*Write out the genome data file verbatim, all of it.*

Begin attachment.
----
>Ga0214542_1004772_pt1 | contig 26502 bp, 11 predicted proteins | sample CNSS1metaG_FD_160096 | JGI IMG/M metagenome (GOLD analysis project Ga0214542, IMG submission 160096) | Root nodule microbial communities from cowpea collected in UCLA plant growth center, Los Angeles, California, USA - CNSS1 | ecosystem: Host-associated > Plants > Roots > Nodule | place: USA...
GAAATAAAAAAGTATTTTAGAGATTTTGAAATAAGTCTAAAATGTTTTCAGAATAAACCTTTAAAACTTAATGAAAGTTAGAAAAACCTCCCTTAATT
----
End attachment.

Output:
>Ga0214542_1004772_pt1 | contig 26502 bp, 11 predicted proteins | sample CNSS1metaG_FD_160096 | JGI IMG/M metagenome (GOLD analysis project Ga0214542, IMG submission 160096) | Root nodule microbial communities from cowpea collected in UCLA plant growth center, Los Angeles, California, USA - CNSS1 | ecosystem: Host-associated > Plants > Roots > Nodule | place: USA...
GAAATAAAAAAGTATTTTAGAGATTTTGAAATAAGTCTAAAATGTTTTCAGAATAAACCTTTAAAACTTAATGAAAGTTAGAAAAACCTCCCTTAATT